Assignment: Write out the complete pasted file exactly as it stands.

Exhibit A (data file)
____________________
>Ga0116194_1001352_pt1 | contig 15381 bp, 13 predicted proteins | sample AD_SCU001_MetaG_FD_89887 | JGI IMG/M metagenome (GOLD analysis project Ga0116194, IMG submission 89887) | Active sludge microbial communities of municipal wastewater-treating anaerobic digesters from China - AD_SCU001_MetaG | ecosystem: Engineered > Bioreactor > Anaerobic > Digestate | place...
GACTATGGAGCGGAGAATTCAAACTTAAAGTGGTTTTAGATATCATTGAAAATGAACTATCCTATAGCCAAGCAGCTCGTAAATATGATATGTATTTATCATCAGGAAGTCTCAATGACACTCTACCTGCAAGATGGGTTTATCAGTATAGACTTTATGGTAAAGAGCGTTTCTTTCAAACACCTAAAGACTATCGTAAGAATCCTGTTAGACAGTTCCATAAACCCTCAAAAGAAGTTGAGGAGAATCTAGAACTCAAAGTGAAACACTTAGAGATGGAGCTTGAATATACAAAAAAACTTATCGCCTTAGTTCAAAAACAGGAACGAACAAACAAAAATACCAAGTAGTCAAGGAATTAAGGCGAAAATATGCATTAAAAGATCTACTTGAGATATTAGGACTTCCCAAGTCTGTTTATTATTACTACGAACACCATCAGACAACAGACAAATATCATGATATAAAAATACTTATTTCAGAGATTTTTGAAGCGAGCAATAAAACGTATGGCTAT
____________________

>Ga0116194_1001352_pt1 | contig 15381 bp, 13 predicted proteins | sample AD_SCU001_MetaG_FD_89887 | JGI IMG/M metagenome (GOLD analysis project Ga0116194, IMG submission 89887) | Active sludge microbial communities of municipal wastewater-treating anaerobic digesters from China - AD_SCU001_MetaG | ecosystem: Engineered > Bioreactor > Anaerobic > Digestate | place...
GACTATGGAGCGGAGAATTCAAACTTAAAGTGGTTTTAGATATCATTGAAAATGAACTATCCTATAGCCAAGCAGCTCGTAAATATGATATGTATTTATCATCAGGAAGTCTCAATGACACTCTACCTGCAAGATGGGTTTATCAGTATAGACTTTATGGTAAAGAGCGTTTCTTTCAAACACCTAAAGACTATCGTAAGAATCCTGTTAGACAGTTCCATAAACCCTCAAAAGAAGTTGAGGAGAATCTAGAACTCAAAGTGAAACACTTAGAGATGGAGCTTGAATATACAAAAAAACTTATCGCCTTAGTTCAAAAACAGGAACGAACAAACAAAAATACCAAGTAGTCAAGGAATTAAGGCGAAAATATGCATTAAAAGATCTACTTGAGATATTAGGACTTCCCAAGTCTGTTTATTATTACTACGAACACCATCAGACAACAGACAAATATCATGATATAAAAATACTTATTTCAGAGATTTTTGAAGCGAGCAATAAAACGTATGGCTAT